Curious Capitalist

Why Obama is Resilient to the Weak Economy

A weak economy usually spells disaster for an incumbent president. But there are three key factors keeping Obama ahead in the polls.

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One of the most amazing things about this election season is that the weak economy hasn’t been more of a liability for President Obama. Historically, it’s unprecedented. If you look at the Conference Board’s consumer–confidence index, which since its inception in 1967 has perfectly predicted presidential elections, you’ll see that every time the index is below 95, the incumbent loses.

Today’s confidence number is around 66, which is very low by any standard. (When Jimmy Carter lost, it was 74!) Yet the President continues to lead in many polls, even when it comes to the economy. In a Pew poll conducted in July, 48% of voters believed the President would do a better job of improving economic conditions, whereas Mitt Romneyscored just 42%.

(MORE: The Six Daunting Financial Problems Facing America)

Clearly, times have changed since Ronald Reagan was able to topple Carter by simply asking, “Are you better off than you were four years ago?”  So, why hasn’t the lethargic economy been as much of a headwind for Obama as history would have led us to believe it should be? I’d argue it comes down to three things – first, voters know the global economy has gotten a lot more complicated since 1980, and they don’t expect any one person or policy to solve all our  woes—most people know many of the economic troubles of the moment are coming from overseas, and they don’t think things will get better anytime soon, no matter who’s President. Voters seem to be treating Obama’s first term economy as a write off – kind of like Romney’s wife’s horse.

On that note, Mitt Romney’s 13 percent problem, which is part and parcel  of his Middle Class problem, isn’t going away. American voters believe across party lines that the shrinking middle is our core economic issue – and they don’t believe Romney has the solution to it. Finally, even rich businessmen know that you need the government to help create jobs – which is why a new FT poll shows more of them support the President. For more on that, and why a bad economy means Obama may still have a future, check out my latest Curious Capitalist column in Time Magazine.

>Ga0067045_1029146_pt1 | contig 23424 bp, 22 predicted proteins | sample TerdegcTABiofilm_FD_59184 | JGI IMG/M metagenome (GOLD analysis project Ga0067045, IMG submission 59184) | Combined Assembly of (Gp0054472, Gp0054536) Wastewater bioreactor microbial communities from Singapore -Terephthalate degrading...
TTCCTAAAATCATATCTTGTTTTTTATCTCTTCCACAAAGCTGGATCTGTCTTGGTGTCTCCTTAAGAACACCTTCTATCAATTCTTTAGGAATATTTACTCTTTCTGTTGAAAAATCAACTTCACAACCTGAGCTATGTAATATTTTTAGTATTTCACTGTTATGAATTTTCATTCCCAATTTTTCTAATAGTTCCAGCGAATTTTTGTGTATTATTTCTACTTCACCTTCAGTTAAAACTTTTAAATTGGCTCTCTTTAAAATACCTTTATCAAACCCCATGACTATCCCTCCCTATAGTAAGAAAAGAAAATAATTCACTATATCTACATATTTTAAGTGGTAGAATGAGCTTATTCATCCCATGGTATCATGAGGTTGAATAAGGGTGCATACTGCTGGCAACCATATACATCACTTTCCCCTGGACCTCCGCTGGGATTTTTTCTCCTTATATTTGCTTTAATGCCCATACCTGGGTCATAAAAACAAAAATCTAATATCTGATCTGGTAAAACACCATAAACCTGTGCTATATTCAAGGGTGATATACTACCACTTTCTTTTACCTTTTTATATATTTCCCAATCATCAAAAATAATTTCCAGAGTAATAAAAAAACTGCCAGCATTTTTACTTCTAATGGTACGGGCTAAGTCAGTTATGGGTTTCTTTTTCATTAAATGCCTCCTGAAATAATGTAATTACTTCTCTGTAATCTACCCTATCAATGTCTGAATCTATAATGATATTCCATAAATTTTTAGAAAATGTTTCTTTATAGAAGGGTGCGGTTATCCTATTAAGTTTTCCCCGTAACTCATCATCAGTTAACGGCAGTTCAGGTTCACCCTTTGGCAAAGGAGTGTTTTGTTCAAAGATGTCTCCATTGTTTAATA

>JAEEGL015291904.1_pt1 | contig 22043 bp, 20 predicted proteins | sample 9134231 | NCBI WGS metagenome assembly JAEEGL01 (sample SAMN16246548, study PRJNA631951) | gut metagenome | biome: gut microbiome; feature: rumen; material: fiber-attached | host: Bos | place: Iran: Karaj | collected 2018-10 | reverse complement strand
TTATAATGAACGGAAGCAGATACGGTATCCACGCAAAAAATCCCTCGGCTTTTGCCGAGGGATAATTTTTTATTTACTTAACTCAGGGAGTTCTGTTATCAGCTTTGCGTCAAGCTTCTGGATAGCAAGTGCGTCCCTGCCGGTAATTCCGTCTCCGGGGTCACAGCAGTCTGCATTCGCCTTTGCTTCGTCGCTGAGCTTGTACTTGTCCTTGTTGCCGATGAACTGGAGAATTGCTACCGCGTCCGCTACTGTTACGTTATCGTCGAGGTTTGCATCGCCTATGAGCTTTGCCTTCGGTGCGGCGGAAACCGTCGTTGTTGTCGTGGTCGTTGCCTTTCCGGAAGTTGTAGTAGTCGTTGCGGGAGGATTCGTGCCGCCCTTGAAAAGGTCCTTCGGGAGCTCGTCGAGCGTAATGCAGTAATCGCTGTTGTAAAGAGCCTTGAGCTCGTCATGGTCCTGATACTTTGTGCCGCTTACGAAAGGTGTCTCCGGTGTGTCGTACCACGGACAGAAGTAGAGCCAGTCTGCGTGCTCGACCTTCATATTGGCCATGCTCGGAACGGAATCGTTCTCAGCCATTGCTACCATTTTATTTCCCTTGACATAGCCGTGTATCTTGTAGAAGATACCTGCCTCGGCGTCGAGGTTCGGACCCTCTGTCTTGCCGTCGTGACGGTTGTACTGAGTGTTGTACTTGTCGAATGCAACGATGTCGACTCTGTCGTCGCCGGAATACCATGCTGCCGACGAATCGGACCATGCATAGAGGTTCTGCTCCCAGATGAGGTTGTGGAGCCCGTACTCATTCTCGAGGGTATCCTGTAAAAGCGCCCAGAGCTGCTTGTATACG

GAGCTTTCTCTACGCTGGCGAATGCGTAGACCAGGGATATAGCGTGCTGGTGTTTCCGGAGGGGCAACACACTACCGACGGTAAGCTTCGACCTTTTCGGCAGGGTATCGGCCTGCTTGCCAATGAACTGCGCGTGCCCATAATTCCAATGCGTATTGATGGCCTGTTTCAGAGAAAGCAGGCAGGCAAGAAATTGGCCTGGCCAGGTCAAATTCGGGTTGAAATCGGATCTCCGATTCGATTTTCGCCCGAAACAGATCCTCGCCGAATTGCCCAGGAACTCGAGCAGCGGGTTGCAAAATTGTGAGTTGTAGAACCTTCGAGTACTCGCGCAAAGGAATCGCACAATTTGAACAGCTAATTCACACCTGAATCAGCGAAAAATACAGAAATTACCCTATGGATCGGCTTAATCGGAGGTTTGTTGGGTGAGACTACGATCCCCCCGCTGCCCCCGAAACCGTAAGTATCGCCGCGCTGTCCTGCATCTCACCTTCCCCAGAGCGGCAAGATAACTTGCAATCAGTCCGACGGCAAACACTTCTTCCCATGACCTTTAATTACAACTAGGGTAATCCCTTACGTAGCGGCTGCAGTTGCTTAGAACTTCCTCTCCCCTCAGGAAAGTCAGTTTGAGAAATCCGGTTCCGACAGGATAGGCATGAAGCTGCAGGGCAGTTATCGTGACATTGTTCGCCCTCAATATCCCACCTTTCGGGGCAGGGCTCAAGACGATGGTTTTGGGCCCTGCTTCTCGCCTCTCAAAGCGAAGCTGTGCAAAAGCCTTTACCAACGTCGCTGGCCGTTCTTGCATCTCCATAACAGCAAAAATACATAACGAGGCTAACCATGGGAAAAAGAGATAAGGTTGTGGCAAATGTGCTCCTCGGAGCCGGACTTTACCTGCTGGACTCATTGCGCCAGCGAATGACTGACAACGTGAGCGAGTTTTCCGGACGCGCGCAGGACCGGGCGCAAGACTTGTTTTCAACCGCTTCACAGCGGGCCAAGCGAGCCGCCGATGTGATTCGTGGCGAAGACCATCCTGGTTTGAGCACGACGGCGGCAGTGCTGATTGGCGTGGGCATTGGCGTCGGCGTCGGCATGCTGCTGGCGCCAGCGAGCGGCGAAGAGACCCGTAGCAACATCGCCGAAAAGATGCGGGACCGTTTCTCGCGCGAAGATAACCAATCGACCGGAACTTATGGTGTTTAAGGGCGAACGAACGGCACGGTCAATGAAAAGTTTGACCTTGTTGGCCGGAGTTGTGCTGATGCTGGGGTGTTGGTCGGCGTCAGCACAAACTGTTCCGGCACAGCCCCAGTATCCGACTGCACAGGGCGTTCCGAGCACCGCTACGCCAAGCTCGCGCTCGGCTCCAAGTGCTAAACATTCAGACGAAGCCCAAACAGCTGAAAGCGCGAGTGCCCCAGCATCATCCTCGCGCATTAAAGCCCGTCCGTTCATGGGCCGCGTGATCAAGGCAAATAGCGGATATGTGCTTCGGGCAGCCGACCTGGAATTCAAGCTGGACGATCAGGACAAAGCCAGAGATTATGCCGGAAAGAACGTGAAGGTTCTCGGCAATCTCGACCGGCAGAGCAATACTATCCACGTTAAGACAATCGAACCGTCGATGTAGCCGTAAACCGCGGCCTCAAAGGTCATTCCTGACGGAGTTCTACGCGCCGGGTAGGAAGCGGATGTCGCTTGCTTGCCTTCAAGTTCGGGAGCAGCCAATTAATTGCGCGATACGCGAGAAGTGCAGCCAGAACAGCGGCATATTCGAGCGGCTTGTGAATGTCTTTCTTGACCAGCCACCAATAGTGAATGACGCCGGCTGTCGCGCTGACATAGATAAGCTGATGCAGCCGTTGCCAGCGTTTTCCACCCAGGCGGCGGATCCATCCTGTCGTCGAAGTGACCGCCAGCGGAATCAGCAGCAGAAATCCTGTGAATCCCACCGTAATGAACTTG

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davidrsmithdvm
davidrsmithdvm

His  supporters  like Ryan who has been on SS or government payrolls since his father died.  SS is made partly for cases like his father dying but after that he forgot how he could partially afford college and then he has worked in the good old government ever since.  True case of biting the hand that feeds ya.

Barry Shook
Barry Shook

It's true, Obama inherited a bad economy when he took office.  But it's become very apparent that he lacks any true sense of economics to get this country back on the right course.  Many claim it's because of his socialistic attitude--and what he's tried to do won't work in a democracy.  On the other hand, a majority of people aren't convinced Mitt Romney could do any better.  Romney is too vague on details of how he would accomplish ANY of the things he says he'll do or get done.  We'll see what we see on November 6th!

f_galton
f_galton

Obama's core supporters are on welfare or have government jobs, keeping him in office is more important to them than how the economy is doing.

Spider's Web
Spider's Web

Maybe Obama defies conventional wisdom because of how bad the situation he inherited actually was? Perhaps voters are willing to cut him some slack because they apportion as much blame to Dubya and an obstructionist intransigent morass in Congress? Plus, he's up against an opponent with all the mien of the 1% who doesn't exactly have a history of fighting for the middle-class. More like stepping on the backs of middle America to make an ever faster buck! Sorry, that was churlish but maybe voters aren't as blind and more pragmatic than folks give them credit. Or, perhaps Obama's favourable rating helps keep him afloat?...

I've given up trying to decipher polling!